Q&As

With employees largely working from home in 2020 and 2021 and outside of traditional office working hours, what does this blurring of home and work life mean for the ownership of ‘creative’ works? In these circumstances, how can tech and media companies protect their interests in their employment contracts?

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Produced in partnership with Dr Catherine Cotter of Slaughter and May
Published on LexisPSL on 12/04/2021

The following IP Q&A produced in partnership with Dr Catherine Cotter of Slaughter and May provides comprehensive and up to date legal information covering:

  • With employees largely working from home in 2020 and 2021 and outside of traditional office working hours, what does this blurring of home and work life mean for the ownership of ‘creative’ works? In these circumstances, how can tech and media companies protect their interests in their employment contracts?
  • With employees largely working from home in 2020 and 2021 and outside of traditional office working hours, what does this blurring of home and work life mean for the ownership of ‘creative’ works?
  • Freelancers/independent contractors
  • Employees
  • In these circumstances, how can tech and media companies protect their interests in their employment contracts?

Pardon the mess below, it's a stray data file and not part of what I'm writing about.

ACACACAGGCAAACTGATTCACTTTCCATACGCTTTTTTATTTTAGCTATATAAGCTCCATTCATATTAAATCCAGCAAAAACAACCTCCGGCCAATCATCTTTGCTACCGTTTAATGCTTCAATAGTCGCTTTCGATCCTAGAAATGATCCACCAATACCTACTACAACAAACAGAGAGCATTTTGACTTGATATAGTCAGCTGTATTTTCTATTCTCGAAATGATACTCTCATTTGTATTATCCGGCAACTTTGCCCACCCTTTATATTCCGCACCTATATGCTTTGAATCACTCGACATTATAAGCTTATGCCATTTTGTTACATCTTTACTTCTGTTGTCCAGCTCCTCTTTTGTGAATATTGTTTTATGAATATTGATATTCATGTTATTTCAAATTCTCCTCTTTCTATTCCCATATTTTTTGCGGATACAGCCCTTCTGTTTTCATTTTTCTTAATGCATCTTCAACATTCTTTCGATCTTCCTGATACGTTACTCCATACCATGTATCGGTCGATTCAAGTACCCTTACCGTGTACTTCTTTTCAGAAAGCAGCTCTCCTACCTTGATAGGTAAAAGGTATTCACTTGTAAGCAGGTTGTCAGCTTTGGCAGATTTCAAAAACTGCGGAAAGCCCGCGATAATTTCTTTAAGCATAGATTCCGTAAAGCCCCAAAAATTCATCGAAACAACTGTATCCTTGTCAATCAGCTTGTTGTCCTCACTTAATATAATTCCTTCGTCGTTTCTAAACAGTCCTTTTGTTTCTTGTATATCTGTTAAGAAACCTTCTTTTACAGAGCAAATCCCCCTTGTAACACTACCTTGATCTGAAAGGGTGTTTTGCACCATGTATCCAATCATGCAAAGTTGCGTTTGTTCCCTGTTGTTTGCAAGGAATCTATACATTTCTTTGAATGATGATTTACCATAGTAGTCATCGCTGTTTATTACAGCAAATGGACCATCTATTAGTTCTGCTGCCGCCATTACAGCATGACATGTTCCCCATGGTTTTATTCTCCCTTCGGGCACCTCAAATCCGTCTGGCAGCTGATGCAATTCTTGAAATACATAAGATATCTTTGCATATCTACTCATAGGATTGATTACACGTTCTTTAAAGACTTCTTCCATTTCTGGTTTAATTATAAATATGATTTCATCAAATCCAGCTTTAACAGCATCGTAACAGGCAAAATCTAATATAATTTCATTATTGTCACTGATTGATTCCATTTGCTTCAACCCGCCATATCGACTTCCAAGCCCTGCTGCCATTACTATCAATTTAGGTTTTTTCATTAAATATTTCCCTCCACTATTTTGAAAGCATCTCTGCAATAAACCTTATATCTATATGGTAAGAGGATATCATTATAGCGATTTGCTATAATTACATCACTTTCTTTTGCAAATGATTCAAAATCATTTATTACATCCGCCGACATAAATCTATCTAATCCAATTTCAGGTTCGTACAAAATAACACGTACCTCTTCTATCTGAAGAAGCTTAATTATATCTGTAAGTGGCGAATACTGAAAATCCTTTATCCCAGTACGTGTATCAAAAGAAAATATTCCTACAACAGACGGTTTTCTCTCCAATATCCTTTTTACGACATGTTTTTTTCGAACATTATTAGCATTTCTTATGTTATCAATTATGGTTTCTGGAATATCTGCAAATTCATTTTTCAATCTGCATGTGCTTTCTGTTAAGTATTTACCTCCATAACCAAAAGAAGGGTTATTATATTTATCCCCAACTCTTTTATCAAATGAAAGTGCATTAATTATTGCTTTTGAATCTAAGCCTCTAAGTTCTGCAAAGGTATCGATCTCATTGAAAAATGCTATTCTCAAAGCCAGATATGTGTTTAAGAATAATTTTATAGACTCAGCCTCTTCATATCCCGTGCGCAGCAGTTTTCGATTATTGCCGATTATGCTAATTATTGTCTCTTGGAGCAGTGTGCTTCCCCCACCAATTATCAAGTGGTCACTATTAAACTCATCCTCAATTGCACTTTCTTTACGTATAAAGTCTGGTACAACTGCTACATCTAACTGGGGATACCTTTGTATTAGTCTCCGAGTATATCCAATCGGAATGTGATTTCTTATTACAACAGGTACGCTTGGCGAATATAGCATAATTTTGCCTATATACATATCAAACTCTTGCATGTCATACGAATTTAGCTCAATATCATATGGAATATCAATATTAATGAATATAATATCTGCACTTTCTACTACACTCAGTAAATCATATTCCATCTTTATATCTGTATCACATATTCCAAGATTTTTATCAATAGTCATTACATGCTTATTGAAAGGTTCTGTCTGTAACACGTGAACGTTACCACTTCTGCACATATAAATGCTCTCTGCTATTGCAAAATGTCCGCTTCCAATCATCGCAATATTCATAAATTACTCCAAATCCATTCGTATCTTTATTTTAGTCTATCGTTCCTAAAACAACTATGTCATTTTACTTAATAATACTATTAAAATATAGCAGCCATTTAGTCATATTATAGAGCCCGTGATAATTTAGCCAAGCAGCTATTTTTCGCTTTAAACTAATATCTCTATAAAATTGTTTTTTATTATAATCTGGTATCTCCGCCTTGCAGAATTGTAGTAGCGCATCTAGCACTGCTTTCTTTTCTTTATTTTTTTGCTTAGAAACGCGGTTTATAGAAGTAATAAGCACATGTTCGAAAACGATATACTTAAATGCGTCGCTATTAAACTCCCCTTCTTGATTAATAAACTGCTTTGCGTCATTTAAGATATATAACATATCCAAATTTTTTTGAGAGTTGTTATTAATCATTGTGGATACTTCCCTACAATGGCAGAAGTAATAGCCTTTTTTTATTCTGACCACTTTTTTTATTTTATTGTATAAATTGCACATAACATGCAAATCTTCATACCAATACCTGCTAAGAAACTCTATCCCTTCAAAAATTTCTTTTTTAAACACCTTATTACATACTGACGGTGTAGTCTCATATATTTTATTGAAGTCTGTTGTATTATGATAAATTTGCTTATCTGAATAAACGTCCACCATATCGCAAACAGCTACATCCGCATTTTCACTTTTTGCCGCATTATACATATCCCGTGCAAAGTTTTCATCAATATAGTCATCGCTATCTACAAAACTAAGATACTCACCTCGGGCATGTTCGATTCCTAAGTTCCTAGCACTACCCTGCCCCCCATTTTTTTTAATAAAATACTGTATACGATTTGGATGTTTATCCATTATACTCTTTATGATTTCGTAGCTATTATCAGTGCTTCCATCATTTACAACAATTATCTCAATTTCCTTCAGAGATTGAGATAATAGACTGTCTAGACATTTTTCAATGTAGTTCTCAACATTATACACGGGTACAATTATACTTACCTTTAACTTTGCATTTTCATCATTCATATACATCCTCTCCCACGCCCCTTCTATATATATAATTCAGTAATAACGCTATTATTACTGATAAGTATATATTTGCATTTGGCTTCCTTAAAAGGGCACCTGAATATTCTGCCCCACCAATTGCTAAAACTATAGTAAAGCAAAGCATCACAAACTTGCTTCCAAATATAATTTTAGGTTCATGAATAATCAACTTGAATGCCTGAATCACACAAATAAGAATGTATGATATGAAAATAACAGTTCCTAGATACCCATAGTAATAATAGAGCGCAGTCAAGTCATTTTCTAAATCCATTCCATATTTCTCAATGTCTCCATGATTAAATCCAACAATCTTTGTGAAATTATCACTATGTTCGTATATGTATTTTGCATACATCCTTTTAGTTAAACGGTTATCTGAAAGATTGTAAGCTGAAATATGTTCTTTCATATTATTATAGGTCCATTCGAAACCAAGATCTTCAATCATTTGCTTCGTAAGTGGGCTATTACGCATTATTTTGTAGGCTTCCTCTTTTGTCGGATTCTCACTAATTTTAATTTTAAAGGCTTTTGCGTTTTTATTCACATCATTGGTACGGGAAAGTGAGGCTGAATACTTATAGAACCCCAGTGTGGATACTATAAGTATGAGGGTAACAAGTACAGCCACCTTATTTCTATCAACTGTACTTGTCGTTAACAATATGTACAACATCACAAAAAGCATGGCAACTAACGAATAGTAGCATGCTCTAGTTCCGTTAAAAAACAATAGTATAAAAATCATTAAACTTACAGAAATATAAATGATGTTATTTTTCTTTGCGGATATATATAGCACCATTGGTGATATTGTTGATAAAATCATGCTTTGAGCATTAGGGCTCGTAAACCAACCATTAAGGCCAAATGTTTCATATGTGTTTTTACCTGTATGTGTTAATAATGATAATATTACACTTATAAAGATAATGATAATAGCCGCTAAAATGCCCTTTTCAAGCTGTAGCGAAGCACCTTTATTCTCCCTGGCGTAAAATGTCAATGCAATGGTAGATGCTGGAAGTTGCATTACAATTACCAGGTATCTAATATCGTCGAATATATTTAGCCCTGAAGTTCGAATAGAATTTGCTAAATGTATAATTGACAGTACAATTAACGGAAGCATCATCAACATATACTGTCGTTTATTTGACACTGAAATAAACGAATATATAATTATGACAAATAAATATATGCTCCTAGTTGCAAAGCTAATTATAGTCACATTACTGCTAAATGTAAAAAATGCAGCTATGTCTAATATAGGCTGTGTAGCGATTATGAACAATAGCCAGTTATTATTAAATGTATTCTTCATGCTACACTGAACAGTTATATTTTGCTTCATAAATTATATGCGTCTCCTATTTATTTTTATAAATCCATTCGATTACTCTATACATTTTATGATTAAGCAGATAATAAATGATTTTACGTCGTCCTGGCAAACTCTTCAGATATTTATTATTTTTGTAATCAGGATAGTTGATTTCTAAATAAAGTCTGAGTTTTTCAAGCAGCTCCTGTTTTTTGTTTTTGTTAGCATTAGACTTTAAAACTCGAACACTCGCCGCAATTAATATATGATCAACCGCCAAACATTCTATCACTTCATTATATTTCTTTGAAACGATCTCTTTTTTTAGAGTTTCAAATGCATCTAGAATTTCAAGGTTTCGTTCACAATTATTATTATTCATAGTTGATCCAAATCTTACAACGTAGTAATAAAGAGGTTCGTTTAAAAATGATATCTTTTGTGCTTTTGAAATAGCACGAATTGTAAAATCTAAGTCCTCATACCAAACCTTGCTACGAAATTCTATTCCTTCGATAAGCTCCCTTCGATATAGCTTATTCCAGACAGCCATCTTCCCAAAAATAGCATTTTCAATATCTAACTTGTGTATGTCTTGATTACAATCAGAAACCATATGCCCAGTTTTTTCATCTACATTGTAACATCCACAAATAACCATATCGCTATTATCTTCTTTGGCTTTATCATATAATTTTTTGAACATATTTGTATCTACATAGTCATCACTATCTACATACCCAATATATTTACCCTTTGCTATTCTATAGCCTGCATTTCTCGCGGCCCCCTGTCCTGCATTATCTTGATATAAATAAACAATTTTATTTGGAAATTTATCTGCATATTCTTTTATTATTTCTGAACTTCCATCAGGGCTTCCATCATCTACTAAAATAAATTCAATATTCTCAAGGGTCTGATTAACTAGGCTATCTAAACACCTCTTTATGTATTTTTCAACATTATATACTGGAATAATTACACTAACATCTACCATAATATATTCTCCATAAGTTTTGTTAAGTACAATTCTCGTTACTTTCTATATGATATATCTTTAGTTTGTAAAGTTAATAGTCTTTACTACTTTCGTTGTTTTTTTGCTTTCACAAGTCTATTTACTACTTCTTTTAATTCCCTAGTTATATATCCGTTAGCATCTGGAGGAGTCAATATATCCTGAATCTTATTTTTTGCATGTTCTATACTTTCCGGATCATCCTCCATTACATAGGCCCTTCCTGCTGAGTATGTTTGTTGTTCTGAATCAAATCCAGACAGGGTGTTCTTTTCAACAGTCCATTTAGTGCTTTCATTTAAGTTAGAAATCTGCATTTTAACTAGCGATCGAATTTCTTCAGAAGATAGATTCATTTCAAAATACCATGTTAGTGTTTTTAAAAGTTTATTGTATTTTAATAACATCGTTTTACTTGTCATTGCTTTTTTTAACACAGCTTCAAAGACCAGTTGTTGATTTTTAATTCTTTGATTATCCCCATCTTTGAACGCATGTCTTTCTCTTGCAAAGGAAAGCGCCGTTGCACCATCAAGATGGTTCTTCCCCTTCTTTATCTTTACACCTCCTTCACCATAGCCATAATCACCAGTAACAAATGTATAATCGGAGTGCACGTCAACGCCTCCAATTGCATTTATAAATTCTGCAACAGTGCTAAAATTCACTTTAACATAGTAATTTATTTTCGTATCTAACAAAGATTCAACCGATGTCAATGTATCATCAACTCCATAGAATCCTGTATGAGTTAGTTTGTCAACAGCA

With employees largely working from home in 2020 and 2021 and outside of traditional office working hours, what does this blurring of home and work life mean for the ownership of ‘creative’ works?

The coronavirus (COVID-19) pandemic changed the way that we work in that more of us work outside of the physical office, at unconventional times and with our own computer equipment. In doing so, it has raised the profile of the question of who owns materials created ‘for work’ or ‘on the job’.

The pandemic has not changed what you need to consider in determining who owns a copyright work in these circumstances.

The starting point for the ownership of copyright materials is section 11 of the Copyright, Designs and Patents Act 1988 (CDPA 1988), the key provisions of which state:

‘…(1) The author of a work is the first owner of any copyright in it, subject to the following provisions.

(2) Where a literary, dramatic, musical or artistic work of film is made by an employee in the course of his employment, his employer is the first owner of any copyright in the work subject to any agreement to the contrary.’

Copyright is a fact-sensitive area of law and the agreement setting out the terms of engagement of an independent contractor, freelancer or employee will often contain specific terms governing who will own copyright works created under

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